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New report: Coordination problems hampering military role in international natural disaster relief efforts

News and Press Release
Originally published
Better coordination could greatly enhance the contributions foreign militaries make in the crucial stages of responses to natural disasters such as the South Asian earthquake in Pakistan and floods in Mozambique, according to a new report by the Stockholm International Peace Research Institute (SIPRI).

The report, The Effectiveness of Foreign Military Assets in Natural Disaster Response, was launched today (Thursday, 13 March) at the United Nations in New York by the United Nations Office for the Coordination for Humanitarian Affairs (OCHA), who commissioned the study.

'From deciding which countries send what military assets, to how operations are managed on the ground, to handing over responsibility to local and civilian humanitarian agencies, a step change is needed in the coordination of foreign military assets,' said Sharon Wiharta, a SIPRI researcher and the report's lead author. 'But I believe that this problem is being recognized.'

Since the responses to the Indian Ocean tsunami and the South Asian earthquake in 2004 and 2005, the role of foreign military assets-military personnel, equipment and expertise sent by foreign governments-in natural disaster relief operations has gained increasing international attention.

Among the recommendations made in the report are:

- Joint civil-military needs assessments are needed. In these exercises military and civilian humanitarian agencies cooperate in assessing the situation on the ground and identifying what capacities are needed, who can provide them and for how long they are needed.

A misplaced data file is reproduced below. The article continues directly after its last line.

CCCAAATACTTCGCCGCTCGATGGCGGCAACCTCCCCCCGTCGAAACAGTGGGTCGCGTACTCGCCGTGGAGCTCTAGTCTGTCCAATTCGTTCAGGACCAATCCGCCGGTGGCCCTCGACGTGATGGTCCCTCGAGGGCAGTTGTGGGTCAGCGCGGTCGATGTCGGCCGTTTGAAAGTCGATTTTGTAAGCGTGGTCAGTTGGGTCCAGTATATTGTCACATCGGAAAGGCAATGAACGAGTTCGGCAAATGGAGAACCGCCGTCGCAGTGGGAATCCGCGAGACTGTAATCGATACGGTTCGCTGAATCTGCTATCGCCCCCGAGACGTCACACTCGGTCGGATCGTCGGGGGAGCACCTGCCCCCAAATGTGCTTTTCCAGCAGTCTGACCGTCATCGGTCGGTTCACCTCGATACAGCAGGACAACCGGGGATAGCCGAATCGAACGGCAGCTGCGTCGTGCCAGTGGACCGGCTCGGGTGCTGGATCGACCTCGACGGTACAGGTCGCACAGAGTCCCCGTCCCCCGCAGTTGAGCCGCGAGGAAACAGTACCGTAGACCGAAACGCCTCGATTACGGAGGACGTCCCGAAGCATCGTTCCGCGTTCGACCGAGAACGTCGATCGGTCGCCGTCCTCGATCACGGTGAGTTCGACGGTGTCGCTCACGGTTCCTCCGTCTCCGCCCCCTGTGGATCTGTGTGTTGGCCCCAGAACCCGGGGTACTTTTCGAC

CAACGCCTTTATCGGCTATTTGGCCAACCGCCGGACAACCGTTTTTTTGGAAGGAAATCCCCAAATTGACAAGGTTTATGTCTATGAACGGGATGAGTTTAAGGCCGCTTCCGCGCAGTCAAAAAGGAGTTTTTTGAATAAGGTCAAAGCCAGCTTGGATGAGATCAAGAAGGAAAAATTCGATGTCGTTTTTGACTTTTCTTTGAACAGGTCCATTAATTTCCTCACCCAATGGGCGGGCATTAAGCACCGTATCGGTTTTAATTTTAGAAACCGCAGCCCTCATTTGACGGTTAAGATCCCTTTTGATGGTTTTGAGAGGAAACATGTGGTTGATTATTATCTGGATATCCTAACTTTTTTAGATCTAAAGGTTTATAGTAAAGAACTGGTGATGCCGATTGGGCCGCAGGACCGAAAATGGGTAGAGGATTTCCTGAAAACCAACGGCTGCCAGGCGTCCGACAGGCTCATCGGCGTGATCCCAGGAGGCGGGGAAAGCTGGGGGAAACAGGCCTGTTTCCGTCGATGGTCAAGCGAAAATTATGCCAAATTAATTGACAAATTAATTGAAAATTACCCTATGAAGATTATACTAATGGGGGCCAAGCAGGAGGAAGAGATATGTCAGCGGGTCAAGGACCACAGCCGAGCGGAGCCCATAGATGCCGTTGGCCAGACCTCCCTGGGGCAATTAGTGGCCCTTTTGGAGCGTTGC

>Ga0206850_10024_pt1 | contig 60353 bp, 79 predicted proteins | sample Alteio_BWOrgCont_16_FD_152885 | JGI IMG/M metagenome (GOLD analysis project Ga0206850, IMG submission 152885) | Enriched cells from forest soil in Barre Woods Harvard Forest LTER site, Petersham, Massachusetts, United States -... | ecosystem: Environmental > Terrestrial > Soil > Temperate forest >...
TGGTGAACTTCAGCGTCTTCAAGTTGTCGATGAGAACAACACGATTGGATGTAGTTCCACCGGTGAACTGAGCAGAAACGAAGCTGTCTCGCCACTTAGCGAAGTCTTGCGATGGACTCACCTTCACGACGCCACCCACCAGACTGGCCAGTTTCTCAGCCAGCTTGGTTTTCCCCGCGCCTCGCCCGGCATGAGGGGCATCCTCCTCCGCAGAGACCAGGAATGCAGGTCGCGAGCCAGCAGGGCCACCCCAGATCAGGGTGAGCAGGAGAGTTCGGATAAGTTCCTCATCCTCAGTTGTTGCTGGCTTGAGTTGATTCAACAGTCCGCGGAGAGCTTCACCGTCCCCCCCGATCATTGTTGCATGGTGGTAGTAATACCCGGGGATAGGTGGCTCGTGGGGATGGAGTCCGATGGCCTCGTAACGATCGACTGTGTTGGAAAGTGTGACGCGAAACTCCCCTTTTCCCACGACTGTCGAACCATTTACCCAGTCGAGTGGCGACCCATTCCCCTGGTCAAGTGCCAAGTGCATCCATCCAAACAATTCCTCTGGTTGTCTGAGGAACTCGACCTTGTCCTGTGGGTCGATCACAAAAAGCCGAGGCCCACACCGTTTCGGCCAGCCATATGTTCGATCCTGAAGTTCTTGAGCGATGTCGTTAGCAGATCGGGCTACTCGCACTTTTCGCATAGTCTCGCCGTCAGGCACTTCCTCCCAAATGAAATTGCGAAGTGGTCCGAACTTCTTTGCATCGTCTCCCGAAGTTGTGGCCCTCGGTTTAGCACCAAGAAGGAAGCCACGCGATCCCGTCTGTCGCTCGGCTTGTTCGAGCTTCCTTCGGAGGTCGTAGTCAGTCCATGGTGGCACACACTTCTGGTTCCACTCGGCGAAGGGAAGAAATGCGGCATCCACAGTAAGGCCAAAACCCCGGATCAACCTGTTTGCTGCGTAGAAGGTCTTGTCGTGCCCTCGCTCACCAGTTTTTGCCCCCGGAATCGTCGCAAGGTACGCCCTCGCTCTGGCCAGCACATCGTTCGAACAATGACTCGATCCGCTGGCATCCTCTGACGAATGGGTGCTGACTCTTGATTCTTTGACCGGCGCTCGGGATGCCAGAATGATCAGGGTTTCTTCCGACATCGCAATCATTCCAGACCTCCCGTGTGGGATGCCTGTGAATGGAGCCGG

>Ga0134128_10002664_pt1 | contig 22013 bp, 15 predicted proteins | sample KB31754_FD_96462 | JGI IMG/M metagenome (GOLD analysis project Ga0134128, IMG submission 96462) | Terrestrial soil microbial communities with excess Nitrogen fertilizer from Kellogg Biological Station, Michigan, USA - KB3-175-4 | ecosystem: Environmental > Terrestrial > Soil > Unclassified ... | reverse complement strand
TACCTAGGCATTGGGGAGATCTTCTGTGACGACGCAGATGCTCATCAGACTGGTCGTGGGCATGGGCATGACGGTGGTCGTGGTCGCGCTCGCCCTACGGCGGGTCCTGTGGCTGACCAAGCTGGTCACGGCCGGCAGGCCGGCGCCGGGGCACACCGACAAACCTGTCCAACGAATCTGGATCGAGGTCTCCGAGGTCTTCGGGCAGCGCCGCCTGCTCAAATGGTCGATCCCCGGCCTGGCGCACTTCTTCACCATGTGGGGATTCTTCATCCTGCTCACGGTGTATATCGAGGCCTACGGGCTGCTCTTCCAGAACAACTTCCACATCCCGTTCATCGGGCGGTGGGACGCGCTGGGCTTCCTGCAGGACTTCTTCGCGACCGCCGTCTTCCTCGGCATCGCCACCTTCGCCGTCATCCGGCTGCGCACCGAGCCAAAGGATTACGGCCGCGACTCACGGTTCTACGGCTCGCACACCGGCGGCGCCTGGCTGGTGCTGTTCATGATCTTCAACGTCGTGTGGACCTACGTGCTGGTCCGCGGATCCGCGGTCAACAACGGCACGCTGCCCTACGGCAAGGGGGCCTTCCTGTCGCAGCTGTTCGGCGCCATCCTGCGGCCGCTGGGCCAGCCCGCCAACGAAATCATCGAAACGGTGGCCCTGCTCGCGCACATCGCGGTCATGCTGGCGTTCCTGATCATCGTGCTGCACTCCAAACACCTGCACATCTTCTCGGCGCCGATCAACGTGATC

- Push factors' should not be allowed to dominate decision making in the deployment of foreign military assets. The decision to deploy military assets to an international natural disaster relief operation should be based first and foremost on humanitarian needs and the interests of the relief effort and the affected country and communities. Such a decision will always have political dimensions, but these should not lead to the wrong assets being sent, leading to the overburdening of the management of the relief operation or even preventing more appropriate local or civilian assets from being deployed.
- Regional capacities to respond to disasters should be developed.

With natural disasters increasing in frequency and destructive impact, the advantages that the use of foreign military assets offer in terms of their capabilities and the speed with which they can be deployed must be recognized. However, objections to their cost and the effect that uniformed military personnel can have on the affected communities and on civilian humanitarian agencies must be taken into account.

'Foreign military assets have become a common feature of major international disaster relief operations. The report sheds new light on some of the complexities of using foreign military assets in this context. While conceived as a mean of last resort, using foreign military assets may sometimes be the first or even the only resort. It is in everyone's interest to further improve the way that humanitarian assistance is delivered in the wake of natural disasters, and OCHA will use the findings of this study to strengthen the collective response capacity, in the interest of the millions of victims of natural disasters,' said Hansjoerg Strohmeyer, Chief of OCHA's Policy Development and Studies Branch.

For more information on the report, contact SIPRI Researcher Sharon Wiharta (, +46 8 655 97 60 (office), +46 736 21 88 63 (mobile)) or SIPRI Public Affairs Coordinator Evamaria Loose-Weintraub (, +46 8 655 97 47).